Des Hanafin: conviction politician who opposed liberal agenda
Former FF senator to the forefront of abortion and divorce campaigns over decades
Anti-abortion demonstration: Then senator Des Hanafin with anti-abortion demonstrators outside the Dáil yesterday. Photograph: Joe St Leger
A senator for more than 30 years, he was one of the key figures in promoting the constitutional ban on abortion which was passed in a referendum in 1983.
He then spearheaded the political campaign in opposition to divorce and succeeded in defeating the constitutional change required for its introduction in 1985.
As a leading member of the Pro Life campaign he continued to oppose the liberal agenda in the decades that followed, but with mixed results. He helped to defeat the attempt by Albert Reynolds to deal with the X Case in 1992, but backed a similar move when it was proposed by Bertie Ahern in 2003. Both amendments were defeated.
Mr Hanafin had a prominent role in the campaign against the second divorce referendum, narrowly passed in 1996, and spoke out against same sex-marriage which was endorsed by a big majority in 2015.
While he held deeply conservative views on social issues Mr Hanafin had a good, if mischievous sense of humour. And though he was on friendly terms with people on both sides of the various campaigns he fought, he was ruthless in pursuing his objectives.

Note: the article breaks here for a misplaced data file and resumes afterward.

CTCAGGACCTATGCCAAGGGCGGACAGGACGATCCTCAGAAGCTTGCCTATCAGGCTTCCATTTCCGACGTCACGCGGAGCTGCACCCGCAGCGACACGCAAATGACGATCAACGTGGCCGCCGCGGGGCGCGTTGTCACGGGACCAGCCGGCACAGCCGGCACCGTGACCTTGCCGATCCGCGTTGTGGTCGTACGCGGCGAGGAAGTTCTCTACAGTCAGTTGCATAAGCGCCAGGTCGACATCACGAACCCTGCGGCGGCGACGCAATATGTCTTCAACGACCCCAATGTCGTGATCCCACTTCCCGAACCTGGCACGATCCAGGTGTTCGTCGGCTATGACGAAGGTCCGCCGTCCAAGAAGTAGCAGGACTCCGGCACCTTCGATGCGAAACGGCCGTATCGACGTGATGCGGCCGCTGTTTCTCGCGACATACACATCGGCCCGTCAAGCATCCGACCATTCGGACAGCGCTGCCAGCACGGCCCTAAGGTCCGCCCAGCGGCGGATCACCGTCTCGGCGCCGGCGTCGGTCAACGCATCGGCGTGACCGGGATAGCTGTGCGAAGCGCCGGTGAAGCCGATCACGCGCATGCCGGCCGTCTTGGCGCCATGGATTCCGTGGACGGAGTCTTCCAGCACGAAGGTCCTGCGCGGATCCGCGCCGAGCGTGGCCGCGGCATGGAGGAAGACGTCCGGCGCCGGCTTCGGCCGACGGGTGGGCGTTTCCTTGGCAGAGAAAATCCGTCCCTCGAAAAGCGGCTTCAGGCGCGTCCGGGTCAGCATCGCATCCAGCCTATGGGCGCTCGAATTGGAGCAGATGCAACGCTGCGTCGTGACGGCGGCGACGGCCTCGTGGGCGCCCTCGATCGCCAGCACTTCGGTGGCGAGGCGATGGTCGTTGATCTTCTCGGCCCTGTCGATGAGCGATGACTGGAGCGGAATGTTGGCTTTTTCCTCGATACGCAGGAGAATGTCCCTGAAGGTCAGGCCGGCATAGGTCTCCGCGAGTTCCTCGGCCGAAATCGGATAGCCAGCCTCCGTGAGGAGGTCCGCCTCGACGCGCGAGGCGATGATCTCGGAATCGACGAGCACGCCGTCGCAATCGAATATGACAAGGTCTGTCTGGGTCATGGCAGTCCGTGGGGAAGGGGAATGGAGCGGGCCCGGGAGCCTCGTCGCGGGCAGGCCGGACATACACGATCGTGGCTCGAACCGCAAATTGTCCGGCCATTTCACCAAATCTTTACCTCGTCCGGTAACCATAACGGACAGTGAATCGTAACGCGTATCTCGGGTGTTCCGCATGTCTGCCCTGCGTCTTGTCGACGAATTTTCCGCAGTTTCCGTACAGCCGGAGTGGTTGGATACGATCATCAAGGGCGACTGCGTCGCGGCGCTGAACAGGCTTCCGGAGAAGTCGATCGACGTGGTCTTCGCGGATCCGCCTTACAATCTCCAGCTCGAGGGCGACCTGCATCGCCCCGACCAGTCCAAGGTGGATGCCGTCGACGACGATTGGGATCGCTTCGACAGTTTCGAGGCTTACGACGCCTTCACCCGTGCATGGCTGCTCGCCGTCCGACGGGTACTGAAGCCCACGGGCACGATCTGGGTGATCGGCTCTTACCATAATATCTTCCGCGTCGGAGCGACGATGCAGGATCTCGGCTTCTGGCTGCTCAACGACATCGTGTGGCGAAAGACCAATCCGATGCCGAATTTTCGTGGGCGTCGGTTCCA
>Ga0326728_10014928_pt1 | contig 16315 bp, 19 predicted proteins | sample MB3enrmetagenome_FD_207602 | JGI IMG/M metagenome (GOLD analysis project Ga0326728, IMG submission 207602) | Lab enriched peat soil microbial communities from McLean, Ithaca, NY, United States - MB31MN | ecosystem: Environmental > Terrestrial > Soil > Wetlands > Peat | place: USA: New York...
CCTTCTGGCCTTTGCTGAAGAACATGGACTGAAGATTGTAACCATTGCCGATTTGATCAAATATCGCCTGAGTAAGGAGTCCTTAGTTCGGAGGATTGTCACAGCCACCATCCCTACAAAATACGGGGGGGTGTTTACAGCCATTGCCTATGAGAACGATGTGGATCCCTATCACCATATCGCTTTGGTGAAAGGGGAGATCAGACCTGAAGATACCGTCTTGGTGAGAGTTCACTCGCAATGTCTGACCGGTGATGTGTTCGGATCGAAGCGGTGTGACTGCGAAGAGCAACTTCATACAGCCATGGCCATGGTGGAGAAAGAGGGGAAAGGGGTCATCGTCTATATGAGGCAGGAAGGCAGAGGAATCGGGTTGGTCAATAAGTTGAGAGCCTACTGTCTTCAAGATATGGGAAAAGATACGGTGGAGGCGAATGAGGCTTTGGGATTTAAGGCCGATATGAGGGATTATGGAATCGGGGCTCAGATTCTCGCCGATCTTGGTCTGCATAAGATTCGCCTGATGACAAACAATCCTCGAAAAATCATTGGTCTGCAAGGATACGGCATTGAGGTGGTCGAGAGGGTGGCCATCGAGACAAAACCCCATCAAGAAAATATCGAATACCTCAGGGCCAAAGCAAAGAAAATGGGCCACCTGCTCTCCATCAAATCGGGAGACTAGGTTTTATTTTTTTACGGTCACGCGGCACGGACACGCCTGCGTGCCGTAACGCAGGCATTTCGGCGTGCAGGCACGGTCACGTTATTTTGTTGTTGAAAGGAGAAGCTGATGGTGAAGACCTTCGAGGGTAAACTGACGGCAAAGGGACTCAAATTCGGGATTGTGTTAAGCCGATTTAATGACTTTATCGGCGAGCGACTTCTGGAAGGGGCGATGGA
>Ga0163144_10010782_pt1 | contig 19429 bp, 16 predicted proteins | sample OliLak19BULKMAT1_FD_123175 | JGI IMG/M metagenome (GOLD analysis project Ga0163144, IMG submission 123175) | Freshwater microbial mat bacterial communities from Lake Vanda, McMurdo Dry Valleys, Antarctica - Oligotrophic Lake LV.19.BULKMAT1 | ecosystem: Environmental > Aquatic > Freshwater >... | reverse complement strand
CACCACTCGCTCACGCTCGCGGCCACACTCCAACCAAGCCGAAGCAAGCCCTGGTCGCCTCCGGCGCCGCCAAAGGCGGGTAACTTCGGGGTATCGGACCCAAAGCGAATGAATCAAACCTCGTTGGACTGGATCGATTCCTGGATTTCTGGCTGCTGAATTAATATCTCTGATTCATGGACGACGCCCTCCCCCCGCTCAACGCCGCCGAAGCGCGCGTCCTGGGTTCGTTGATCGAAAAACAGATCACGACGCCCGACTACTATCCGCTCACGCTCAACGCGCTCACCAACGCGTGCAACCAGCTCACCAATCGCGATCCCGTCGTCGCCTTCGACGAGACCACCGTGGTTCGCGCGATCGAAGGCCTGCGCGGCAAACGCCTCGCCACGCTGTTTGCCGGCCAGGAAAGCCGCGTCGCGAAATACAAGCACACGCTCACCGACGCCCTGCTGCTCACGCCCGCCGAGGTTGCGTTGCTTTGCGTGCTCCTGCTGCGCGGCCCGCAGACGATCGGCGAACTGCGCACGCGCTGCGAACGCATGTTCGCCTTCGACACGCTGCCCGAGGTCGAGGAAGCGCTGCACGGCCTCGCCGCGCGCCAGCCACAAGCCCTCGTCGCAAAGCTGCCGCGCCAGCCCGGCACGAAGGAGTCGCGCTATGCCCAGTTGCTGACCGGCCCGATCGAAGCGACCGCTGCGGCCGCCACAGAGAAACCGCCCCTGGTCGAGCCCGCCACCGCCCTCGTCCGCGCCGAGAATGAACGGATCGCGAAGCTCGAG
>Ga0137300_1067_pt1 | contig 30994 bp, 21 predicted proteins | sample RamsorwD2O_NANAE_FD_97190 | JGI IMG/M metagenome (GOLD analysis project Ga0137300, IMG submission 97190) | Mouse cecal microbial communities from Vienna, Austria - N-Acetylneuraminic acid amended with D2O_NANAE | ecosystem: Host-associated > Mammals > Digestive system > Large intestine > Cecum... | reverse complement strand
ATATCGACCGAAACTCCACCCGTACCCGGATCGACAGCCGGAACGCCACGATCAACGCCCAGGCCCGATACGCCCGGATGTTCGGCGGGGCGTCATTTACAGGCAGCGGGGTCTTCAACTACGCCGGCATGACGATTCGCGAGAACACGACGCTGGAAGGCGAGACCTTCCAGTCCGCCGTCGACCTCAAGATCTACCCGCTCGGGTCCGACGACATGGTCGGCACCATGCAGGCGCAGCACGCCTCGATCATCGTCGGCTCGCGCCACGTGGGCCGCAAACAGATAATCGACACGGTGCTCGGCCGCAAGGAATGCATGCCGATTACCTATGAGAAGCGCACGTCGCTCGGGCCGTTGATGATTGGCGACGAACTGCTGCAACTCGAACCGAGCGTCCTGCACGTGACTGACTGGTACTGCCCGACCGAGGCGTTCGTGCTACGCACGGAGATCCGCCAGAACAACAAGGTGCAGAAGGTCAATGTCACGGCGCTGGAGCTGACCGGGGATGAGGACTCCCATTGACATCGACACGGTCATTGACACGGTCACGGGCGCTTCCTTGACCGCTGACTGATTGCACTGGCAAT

He never tried to hide the fact that for many years he had a drink problem that led him into business difficulties in the 1960s and caused him to lose the Annar Hotel in Thurles which he had owned. He stopped drinking after a serious car crash which left him in hospital with two broken legs.
Born in Thurles, Co Tipperary, in 1930 his father Johnny was a shopkeeper who served for many years as a Fianna Fáil councillor in North Tipperary.
Two years after his father’s death Des was elected to North Tipperary Council in 1955 and became chairman of the council the following year. He remained a councillor for the following 30 years.
He was elected to the Seanad in 1965 and remained a member until 2002 with the exception of the 1993-1997 period when he lost his seat. He failed to get elected to the Dáil on two occasions – 1977 and 1981.
By that stage Mr Hanafin was the chief fundraiser for Fianna Fáil, having been appointed to the position by Jack Lynch in the late 1960s.
He ran a massive fundraising operation from a room in Dublin’s Burlington Hotel and a stream of prominent business figures could be witnessed going in and out of the room to make substantial donations to the party at election times.
Mr Hanafin incurred the ire of Charles Haughey when he refused to hand over a list of donors to him after the change of leadership in 1979. And the two men were on opposite sides in the various Fianna Fáil leadership heaves of the early 1980s.
However, they came together in the campaigns to defeat Garret FitzGerald on abortion and divorce. Mr Hanafin backed Haughey against Reynolds in 1991 and was later a strong supporter of Ahern.
He wife Mona is a devotee of Padre Pio and was a strong supporter of his campaigns. Both of his children were Fianna Fáil politicians. Mary was a Government minister from 2004 to 2010 while John was a member of the Seanad from 2002 until 2011.
His funeral Mass will take place at the Cathedral of the Assumption, Thurles, at midday on Sunday.